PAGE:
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Black Collective Farms


One of the worst parts of the grotesque and false right-wing attacks on Shirley Sherrod back in 2010 is that she had been an activist for Black land ownership for many years. She and her husband were founders of the New Communities farm, a Black collective farming enterprise in rural Georgia that came out of the civil rights movement. This movement is not widely known so let suggest you read this Harper’s article on it and other similar projects.

Decton Hylton guided his tractor through a grove of pecan trees whose canopy of leaves filtered the sun. As we drove across the 1,638-acre farm near Albany, Georgia, on a scorching day last October, Hylton told me about the nut’s history in the South. In the nineteenth century, he said, an enslaved man known only as Antoine, who worked as a gardener on a Louisiana plantation, was one of the first people to experiment with grafting pecan trees. He was largely responsible for turning the nut into a commercial crop, and the variety he developed is called Centennial. “It’s like an heirloom variety of pecan,” Hylton said. “It’s one of the best.”

Back in Antoine’s day, black farmworkers would have climbed the trees and shaken the branches by hand, flinging the nuts to the ground. Now, Hylton showed me, a machine with rubber-lined arms embraces and shakes the trunks. He imitated how it works, stretching out his arms and convulsing with a smirk on his face. Once the pecans fall to the ground, he said, another mammoth machine vacuums them up.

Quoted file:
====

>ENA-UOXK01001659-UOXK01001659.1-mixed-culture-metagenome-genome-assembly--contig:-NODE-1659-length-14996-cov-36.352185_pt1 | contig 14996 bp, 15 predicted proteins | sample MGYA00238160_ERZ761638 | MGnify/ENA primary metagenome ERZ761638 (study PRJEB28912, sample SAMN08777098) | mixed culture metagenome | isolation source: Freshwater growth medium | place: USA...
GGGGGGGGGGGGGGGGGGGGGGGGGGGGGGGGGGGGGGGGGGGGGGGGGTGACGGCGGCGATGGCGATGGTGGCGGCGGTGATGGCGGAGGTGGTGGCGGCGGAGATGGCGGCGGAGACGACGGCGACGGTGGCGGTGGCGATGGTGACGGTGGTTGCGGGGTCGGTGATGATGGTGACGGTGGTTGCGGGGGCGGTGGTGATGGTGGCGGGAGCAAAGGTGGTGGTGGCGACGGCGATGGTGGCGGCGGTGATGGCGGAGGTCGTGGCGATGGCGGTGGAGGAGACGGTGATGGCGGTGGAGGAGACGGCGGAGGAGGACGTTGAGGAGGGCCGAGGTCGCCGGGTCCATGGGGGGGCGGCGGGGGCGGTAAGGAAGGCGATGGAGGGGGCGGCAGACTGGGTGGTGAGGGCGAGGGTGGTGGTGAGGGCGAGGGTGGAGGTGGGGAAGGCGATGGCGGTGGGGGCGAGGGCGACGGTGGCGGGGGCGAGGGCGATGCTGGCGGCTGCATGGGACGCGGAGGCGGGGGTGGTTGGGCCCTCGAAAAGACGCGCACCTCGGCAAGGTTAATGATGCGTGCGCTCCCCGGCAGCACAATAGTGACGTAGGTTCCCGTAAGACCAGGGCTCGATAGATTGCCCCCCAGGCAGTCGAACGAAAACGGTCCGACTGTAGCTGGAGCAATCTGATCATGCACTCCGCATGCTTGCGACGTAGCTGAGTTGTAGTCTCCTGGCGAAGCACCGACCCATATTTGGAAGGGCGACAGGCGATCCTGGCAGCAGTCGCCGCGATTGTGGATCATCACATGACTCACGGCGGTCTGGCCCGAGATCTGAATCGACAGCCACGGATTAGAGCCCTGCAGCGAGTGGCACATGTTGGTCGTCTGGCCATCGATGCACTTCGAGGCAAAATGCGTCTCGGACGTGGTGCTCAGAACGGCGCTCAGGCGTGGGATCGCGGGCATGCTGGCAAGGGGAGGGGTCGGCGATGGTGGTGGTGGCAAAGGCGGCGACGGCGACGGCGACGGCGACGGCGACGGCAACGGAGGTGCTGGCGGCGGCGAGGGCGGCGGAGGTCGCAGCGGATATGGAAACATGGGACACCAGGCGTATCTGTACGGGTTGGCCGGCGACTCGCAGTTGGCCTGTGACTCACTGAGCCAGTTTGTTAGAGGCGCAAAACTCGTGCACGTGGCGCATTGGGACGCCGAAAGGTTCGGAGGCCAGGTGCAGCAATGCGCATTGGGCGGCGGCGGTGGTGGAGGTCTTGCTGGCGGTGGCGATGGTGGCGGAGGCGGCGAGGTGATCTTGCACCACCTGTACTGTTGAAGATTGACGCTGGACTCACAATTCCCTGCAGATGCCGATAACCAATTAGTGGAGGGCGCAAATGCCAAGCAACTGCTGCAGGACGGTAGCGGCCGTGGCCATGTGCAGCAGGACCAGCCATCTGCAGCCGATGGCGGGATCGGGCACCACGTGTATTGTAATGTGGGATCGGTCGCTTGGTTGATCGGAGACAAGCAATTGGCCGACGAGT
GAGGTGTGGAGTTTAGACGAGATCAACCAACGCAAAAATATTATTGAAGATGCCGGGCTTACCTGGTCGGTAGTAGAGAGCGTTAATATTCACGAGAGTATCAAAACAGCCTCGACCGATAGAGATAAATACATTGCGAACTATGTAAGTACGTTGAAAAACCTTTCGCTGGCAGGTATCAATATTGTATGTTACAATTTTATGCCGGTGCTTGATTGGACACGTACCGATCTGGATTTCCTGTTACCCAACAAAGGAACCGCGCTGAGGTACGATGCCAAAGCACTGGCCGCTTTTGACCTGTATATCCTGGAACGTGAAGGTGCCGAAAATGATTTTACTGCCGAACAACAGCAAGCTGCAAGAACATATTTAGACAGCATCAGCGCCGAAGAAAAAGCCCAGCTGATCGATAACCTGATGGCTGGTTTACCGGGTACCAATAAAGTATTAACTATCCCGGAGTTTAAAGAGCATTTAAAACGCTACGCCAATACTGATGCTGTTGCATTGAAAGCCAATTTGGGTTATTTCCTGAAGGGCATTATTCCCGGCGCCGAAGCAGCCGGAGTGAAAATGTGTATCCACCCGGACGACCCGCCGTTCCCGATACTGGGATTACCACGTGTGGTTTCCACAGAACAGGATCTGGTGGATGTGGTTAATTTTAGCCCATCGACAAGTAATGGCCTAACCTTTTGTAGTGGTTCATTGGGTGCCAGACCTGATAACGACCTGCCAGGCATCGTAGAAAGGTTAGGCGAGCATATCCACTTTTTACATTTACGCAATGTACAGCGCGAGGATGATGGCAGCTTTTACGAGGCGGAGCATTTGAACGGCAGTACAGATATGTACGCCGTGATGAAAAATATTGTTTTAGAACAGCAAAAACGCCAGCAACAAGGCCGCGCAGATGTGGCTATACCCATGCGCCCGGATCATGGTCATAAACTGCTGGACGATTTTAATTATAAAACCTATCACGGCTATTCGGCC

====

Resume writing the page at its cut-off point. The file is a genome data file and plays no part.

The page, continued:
Hylton hoisted himself back onto his tractor, and we drove beyond the orchard’s shade, past open fields of grass and rows of satsuma orange trees. Hylton, a fifty-nine-year-old Jamaican with dreadlocks and a rolling accent, belongs to a community organization that supports small black-owned farms like this one. Once part of the estate of General Hartwell Hill Tarver, one of Georgia’s wealthiest slave owners, the land was sold in 1912 to the farmers who planted the pecan grove. These days it belongs to New Communities, a black farming cooperative founded in the Sixties that is widely considered to be the country’s first community land trust.

A CLT is a mechanism by which land is held in trust and managed by a nonprofit, used for whatever a community chooses, whether that’s housing, small businesses, cultural spaces, gardens, parks, or farms. The land is owned by a trust, which keeps it out of speculators’ hands, but residences and other structures can be privately owned and inherited, allowing community members to build wealth.

Few know that modern-day CLTs originated here in Georgia, in a civil-rights-era experiment to build economic power among poor black farmers. But the model has proved durable. Over the past decade, as real estate developers have carved up cities and driven housing costs beyond the realm of affordability, interest in CLTs has swelled. There are now 260 of them in the United States. Advocates say CLTs give communities the space and security to develop neighborhoods according to their needs rather than the demands of the market. The Champlain Housing Trust in Burlington, Vermont, which Senator Bernie Sanders helped establish in 1984, is now America’s largest, with 620 owner-occupied homes. Last September, when Sanders announced his campaign’s affordable-housing plan, he earmarked $50 billion for CLTs. “Land-trust housing,” he said, “enables people to enjoy the advantages of homeownership while keeping housing perpetually affordable.” Senator Elizabeth Warren’s housing platform included an “innovation lab” to study CLTs and other affordability strategies. CLTs are now considered by most policymakers to be a key component of any progressive housing solution.

The article then goes into the Sherrods in some depth. Very interesting stuff.

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